• How about if we put it within the overall system?
  • Is it maintainable (i.e. according to policies, design standards, etc.)?
  • Has someone else code-reviewed it, and the documentation and test, to check for errors?
The last point is important because a test failure would simply imply that the results didn't match what the test expected - it is up to the requirements documentation (or business representative) to arbitrate as to which is incorrect, the test or the code. I believe that all of these are valid and should form your definition of when code is "done" however you develop your solution - a traditional waterfall approach, an Agile methodology, or a more ad-hoc process. By catching these issues before a product is released, and actively processing real data, we remove the costs associated with loss of data, or correcting for accuracy problems which result from our processing.

Whilst we have above covered some basics this is clearly a much broader topic; it amazes me that I still see organisations who do not have robust processes to ensure their data processing does not only meet the legal obligations such as the Data Protection Act (such as Principal 4, accuracy), but also avoid compiling information inaccurately and therefore leave themselves open to making decisions on a flawed set of data, potentially invalidating the decision, and risking significant financial and reputation damage.

Tuesday 14 April 2015

Information Vs Data Vs Security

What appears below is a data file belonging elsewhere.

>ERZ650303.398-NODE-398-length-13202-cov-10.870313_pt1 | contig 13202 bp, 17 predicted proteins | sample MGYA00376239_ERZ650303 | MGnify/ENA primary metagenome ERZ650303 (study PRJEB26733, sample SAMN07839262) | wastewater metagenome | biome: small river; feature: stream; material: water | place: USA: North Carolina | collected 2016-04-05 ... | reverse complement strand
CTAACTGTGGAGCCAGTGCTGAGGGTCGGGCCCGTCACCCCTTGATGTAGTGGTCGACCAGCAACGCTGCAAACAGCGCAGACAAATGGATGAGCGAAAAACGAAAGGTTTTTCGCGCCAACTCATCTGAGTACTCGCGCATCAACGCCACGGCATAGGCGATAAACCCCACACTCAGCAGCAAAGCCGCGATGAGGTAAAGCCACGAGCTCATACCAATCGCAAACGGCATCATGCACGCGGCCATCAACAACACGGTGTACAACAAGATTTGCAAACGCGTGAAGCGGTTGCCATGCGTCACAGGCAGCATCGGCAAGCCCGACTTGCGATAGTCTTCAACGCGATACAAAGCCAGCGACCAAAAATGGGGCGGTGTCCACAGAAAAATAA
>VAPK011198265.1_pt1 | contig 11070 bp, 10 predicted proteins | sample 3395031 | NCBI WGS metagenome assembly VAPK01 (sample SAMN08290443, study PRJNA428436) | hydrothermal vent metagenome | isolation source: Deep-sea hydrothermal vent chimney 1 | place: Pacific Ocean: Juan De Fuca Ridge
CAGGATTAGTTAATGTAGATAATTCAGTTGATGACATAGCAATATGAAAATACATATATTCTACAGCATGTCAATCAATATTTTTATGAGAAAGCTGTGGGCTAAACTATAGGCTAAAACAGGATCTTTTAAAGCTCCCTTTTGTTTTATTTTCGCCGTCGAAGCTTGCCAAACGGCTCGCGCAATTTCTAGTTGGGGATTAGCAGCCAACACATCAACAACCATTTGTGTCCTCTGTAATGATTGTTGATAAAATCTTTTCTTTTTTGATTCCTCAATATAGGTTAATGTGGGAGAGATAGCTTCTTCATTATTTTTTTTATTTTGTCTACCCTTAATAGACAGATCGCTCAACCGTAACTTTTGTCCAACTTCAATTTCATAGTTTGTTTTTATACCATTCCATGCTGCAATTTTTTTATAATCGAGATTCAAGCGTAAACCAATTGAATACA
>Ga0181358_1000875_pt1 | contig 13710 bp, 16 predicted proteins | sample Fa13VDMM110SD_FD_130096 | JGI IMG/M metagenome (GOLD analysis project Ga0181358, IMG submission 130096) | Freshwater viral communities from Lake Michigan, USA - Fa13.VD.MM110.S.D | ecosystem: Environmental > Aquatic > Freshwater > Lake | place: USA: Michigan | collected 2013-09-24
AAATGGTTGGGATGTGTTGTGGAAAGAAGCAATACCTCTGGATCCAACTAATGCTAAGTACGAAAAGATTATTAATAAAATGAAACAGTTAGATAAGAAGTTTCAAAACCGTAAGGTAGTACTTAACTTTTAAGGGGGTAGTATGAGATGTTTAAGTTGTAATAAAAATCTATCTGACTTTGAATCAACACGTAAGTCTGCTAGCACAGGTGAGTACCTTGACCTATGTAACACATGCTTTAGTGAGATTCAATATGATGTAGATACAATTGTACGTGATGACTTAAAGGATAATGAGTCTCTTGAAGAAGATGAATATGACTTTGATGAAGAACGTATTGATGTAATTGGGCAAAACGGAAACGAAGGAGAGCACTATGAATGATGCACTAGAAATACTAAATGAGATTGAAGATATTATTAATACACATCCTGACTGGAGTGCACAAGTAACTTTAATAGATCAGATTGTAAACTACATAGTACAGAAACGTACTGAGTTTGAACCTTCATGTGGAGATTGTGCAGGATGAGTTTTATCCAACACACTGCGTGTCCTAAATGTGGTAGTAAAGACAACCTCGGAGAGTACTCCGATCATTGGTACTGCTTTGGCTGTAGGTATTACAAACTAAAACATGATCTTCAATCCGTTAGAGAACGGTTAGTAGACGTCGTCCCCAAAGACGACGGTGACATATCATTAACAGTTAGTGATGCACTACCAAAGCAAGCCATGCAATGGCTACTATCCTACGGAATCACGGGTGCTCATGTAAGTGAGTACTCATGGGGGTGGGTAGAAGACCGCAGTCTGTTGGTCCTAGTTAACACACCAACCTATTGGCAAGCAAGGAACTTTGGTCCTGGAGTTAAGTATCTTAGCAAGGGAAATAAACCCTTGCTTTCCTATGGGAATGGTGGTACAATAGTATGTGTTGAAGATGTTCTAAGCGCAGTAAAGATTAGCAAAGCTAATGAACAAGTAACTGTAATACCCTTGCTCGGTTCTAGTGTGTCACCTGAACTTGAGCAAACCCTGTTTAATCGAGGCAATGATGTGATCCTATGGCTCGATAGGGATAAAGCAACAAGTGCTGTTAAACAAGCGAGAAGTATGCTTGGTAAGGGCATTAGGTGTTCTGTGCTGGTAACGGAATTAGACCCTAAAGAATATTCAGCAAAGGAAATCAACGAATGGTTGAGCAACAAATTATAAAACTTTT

A subject that has been close to my mind recently, is as to when data becomes information, and how the security of that asset is managed - and by whom.

We have probably all seen the triangle:
By Longlivetheux (Own work) [CC BY-SA 4.0 (], via Wikimedia Commons

Which as you will gather, denotes that Information is comprised of (useful sets of) Data. There's also the concept, at least in UK law, of data, which comprises of Information:

Data means information which –(a) is being processed by means of equipment operating automatically in response to instructions given for that purpose,
(b) is recorded with the intention that it should be processed by means of such equipment,
(c) is recorded as part of a relevant filing system or with the intention that it should form part of a relevant filing system,
(d) does not fall within paragraph (a), (b) or (c) but forms part of an accessible record as defined by section 68, or
(e) is recorded information held by a public authority and does not fall within any of paragraphs (a) to (d).

So it is clear that these terms are not defined exclusively, and that the terminology alone may present a problem.